With the release of Rise of Isengard, the latest expansion, I've seen a general rush among players to reach the required level to start delving into new content. And as for those who already had the appropriate degree of skill... it was amazing to see them go! Level 75 within a week! Now, I generally find the whole business a very sticky issue... sticky as in, I somehow manage to glue myself to a certain level. This reached a climax around the late 40's. With great effort would I pry myself away from 48, only to find myself sticking to 49 for another month or so. Meanwhile, I would watch with chagrin as a fellow hunter went from level 39 to 75 within a month, and immediately started taking on the 'Moors. Of course, the XP boost from the RoI pre-order helped me a bit... but the fact that I'm not a subscriber, and therefore do not have the benefit of rest XP, made things much, much slower. The grind almost ruined my game experience, until I finally hit 50 and was able to start on Moria quests. Things started picking up from there.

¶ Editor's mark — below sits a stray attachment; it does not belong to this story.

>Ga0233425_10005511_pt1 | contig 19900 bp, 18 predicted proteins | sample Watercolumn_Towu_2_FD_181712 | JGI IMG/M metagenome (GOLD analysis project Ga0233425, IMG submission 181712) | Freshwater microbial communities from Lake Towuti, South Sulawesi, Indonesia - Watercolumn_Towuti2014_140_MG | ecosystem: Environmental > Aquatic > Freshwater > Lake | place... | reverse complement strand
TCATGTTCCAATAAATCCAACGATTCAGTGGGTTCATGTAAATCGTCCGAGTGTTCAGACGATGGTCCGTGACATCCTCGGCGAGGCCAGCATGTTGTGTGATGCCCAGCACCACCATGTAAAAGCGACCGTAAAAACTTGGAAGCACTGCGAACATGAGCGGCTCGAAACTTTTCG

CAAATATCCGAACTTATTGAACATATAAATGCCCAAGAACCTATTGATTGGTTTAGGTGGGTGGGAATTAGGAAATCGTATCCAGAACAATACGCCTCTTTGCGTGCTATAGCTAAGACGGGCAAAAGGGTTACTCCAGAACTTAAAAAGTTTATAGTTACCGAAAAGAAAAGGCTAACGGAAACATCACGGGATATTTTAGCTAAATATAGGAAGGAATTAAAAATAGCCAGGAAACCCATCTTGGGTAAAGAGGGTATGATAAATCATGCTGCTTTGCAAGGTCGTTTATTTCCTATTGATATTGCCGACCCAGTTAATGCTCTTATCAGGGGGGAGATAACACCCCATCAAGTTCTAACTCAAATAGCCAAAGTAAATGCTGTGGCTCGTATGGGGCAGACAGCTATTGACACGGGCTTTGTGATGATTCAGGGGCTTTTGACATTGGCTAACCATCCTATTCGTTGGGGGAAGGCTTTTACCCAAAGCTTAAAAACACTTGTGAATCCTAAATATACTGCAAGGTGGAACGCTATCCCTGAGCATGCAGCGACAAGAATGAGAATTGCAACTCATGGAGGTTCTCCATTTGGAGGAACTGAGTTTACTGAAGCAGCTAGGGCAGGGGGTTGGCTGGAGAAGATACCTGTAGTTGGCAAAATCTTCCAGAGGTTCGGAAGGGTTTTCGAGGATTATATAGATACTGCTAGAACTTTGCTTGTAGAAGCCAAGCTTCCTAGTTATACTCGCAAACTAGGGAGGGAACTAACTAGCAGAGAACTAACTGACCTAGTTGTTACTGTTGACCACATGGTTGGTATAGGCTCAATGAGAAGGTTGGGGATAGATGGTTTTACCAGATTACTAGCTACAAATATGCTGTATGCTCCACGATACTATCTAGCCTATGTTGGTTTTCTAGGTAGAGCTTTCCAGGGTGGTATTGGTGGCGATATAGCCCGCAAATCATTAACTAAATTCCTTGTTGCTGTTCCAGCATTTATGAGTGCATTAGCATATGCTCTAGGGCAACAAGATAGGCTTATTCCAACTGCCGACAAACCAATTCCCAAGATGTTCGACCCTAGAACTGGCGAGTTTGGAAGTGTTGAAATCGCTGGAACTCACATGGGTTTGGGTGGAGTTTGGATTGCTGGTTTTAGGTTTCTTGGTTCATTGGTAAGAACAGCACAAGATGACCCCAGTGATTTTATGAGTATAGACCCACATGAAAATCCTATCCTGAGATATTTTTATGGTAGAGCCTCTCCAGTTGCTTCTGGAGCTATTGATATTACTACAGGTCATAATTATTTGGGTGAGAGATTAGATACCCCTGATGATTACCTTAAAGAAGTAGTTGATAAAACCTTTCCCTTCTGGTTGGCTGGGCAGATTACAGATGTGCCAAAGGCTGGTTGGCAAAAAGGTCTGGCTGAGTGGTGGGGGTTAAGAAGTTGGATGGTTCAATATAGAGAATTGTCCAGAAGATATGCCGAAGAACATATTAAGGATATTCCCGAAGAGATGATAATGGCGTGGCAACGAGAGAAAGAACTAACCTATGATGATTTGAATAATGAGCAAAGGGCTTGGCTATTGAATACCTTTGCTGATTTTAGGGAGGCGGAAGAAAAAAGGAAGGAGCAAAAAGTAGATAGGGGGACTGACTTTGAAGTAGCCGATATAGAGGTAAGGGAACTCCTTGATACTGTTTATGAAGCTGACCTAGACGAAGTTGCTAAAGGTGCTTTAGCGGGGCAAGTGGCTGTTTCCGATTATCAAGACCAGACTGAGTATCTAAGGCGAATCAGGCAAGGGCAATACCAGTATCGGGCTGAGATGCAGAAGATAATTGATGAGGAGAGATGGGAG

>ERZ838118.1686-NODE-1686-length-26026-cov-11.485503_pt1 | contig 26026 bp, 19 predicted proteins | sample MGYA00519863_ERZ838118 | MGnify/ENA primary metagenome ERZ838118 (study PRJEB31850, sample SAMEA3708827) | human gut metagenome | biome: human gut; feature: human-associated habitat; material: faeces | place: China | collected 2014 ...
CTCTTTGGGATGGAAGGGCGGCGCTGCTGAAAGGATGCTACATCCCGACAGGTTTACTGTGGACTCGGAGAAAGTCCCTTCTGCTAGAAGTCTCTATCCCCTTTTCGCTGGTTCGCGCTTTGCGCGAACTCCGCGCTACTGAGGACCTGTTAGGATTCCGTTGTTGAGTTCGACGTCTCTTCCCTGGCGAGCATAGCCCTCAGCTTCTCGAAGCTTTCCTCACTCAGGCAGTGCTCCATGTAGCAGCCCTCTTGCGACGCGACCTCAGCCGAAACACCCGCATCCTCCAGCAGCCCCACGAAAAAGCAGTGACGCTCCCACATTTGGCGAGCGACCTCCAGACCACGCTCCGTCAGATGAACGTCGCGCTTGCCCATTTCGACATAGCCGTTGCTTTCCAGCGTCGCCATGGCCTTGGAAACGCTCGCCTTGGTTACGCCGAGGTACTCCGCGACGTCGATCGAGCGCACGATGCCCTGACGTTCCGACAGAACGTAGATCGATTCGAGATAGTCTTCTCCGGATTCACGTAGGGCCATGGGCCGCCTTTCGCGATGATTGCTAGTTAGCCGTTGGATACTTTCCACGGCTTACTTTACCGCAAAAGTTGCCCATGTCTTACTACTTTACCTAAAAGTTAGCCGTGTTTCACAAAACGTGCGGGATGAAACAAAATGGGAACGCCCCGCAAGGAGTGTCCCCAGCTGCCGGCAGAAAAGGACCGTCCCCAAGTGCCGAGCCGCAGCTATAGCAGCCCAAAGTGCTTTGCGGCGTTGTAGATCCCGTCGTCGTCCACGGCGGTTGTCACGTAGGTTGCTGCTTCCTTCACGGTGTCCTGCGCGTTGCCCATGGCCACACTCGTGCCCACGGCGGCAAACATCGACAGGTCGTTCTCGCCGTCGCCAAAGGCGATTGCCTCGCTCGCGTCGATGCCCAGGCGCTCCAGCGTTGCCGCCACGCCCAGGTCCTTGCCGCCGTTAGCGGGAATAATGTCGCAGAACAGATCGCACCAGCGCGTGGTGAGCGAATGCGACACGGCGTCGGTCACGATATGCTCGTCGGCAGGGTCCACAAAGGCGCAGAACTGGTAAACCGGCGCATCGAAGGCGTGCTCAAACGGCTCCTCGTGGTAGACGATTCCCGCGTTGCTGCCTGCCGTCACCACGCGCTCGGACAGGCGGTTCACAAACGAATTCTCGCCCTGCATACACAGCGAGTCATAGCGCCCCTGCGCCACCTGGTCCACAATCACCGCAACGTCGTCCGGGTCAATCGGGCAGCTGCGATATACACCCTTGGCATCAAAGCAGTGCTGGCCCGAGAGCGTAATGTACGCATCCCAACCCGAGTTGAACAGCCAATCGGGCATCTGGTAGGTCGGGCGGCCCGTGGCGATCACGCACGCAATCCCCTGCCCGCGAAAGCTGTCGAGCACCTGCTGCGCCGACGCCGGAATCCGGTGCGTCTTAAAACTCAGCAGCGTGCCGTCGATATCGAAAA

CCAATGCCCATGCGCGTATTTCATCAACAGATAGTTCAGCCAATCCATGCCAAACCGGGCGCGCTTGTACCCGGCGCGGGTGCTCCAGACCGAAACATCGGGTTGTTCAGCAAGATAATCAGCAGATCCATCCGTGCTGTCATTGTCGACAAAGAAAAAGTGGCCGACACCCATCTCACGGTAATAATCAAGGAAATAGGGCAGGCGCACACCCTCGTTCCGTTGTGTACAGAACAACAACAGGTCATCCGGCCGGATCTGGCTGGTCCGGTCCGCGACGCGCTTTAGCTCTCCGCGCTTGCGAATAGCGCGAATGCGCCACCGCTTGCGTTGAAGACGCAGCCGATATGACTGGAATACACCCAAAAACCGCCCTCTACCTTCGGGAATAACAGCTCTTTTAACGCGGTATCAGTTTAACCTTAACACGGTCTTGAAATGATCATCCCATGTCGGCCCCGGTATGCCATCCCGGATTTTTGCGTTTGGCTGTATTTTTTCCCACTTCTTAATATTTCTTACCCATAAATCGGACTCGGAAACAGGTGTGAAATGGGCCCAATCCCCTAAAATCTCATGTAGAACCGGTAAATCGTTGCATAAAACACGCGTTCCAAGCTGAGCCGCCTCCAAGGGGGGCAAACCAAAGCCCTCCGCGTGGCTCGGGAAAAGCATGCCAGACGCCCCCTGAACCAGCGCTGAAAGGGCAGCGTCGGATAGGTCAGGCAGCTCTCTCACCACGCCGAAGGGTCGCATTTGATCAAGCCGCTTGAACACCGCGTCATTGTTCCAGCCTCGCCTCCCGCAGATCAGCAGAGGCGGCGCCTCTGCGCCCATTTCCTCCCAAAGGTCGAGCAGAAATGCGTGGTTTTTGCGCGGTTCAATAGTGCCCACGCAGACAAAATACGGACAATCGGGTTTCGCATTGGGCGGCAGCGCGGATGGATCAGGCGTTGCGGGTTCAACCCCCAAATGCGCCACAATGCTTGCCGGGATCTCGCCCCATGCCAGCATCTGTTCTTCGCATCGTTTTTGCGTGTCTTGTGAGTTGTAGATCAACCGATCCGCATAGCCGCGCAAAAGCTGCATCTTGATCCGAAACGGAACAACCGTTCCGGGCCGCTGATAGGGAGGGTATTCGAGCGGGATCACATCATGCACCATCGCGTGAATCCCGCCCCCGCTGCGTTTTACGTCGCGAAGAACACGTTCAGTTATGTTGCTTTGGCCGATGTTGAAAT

Now, with these high-level quests giving me a ton of experience, I'm starting to wonder about the benefits of fast leveling. It seems that the higher you go, the greater the probability that you will go higher still. Hopefully I can get to level 60 soon, so that I can use that fabulous armor I got from my first few Grand Stair runs (yet another benefit of leveling -- raiding and better armor!). Besides, it's easy to get tired of questing in a certain region; I can understand people's desire to level quickly in order to face new and exciting experiences in higher-level areas, instead of being stuck among Angmar's blighted black cliffs for weeks on end fighting Bogbereth spiders, or lazing around Evendim while looking for those frustratingly rare Limrafn to kill for deeds. Also, being in a kinship that holds frequent Role-Playing events, I have experienced the frustration of wanting to sit back and listen to an in-game concert, while knowing I could be questing and accumulating more gold on that ever-present black line at the bottom of my screen. I can imagine that, being at level cap, people would be more willing to devote game-time to chit-chat and music... until the next expansion comes out.